Monday, April 10, 2006

Put Tags On Your Dog, Dammit!

Imagine - your dog disappears through a hole in the back fence. How are you going to get it back? If your dog isn't wearing any ID, you will have to scour the neighborhood, put up fliers, make phone calls to local vets, and visit all the local shelters. While you're doing all this, where's your dog? Maybe at the local pound, mere days away from being offered for adoption or euthanized, surrounded by scary dogs and scary people. Maybe some kind dog lover found your dog wandering on the highway. They assume the poor dog's been dumped and decide to keep him.

Why go through all this hassle and misery when you could simply put an ID tag on your dog, thereby dramatically increasing the liklihood that your dog's finder will call YOU, probably within minutes after they have found your dog. Heck, your phone number is right there!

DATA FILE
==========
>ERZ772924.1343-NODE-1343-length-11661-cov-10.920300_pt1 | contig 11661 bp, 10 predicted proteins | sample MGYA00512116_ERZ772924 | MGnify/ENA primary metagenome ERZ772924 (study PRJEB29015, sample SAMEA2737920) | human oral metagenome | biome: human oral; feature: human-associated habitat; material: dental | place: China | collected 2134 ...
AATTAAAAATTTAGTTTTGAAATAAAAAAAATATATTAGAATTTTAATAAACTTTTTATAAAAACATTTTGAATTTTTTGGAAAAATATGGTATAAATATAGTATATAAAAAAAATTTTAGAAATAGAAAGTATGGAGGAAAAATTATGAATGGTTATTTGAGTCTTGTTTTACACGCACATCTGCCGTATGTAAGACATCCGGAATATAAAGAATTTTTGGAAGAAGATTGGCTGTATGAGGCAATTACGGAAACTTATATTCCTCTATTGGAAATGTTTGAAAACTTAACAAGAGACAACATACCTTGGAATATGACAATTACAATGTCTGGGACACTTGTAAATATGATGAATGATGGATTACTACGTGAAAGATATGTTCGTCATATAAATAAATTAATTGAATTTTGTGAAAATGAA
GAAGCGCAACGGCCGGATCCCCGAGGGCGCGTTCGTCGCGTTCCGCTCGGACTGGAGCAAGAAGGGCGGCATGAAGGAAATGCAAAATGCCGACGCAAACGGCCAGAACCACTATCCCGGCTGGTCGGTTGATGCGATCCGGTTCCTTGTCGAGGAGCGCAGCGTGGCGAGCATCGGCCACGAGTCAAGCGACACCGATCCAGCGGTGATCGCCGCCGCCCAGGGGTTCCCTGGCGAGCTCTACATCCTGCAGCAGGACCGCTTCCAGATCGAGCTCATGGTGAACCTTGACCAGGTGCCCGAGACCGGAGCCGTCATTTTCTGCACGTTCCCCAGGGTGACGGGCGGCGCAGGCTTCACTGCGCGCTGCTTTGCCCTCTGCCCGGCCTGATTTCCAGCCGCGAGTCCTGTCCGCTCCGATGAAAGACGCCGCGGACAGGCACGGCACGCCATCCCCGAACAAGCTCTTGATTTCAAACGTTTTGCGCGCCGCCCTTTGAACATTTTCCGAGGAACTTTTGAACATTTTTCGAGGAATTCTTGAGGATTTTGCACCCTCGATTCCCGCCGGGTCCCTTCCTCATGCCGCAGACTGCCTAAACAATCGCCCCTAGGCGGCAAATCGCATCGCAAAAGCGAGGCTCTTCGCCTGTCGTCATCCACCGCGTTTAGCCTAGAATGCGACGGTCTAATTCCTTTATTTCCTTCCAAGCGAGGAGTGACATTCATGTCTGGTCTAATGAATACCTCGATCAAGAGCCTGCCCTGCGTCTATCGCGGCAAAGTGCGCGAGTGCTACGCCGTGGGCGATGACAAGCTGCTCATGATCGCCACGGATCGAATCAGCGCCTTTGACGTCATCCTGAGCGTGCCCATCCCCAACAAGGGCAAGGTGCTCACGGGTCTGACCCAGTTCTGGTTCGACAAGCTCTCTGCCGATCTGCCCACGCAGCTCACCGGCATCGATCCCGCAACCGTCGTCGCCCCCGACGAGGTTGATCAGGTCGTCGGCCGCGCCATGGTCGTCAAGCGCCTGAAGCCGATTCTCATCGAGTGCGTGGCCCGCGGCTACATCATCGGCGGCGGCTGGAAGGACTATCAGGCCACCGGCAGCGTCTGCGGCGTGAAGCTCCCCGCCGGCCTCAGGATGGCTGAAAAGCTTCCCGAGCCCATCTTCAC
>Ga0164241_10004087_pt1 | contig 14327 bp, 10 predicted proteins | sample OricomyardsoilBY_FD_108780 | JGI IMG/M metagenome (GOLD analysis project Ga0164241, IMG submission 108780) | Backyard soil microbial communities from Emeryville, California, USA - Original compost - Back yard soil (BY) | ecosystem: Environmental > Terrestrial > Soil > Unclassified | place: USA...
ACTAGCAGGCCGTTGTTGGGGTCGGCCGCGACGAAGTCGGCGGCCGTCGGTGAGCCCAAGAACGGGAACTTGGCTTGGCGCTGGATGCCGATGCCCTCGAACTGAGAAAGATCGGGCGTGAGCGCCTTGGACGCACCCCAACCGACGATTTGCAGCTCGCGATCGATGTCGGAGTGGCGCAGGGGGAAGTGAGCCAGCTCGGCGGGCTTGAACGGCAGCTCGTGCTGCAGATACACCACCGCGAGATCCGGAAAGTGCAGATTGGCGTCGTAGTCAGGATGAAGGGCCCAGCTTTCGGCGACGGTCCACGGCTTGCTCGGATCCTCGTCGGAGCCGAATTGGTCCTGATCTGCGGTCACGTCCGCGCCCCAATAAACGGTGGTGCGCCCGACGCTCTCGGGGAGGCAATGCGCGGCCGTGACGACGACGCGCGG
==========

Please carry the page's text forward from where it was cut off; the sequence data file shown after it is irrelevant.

On Friday afternoon two little girls came by my house. They had a little white Lhasa Apso dog with them. "We found this dog. Do you want it?" asked one of them, offering it up to me.

"Was it running loose? Did you ask the neighbors if it's theirs?" I asked them. I didn't recognize the dog at all. It didn't have a collar. Damn.

"We don't know whose it is. We asked around." The girls left the little dog with me. I put it in the backyard in one of our escape-proof kennels. I think I have strays in those kennels more often than our own dogs stay in them. I promptly called animal control and left a message. It was late in the afternoon, and I felt sure someone was going to come home from work and wonder where their dog was. If animal control could come get the dog right away, the dog would probably be home by dinnertime.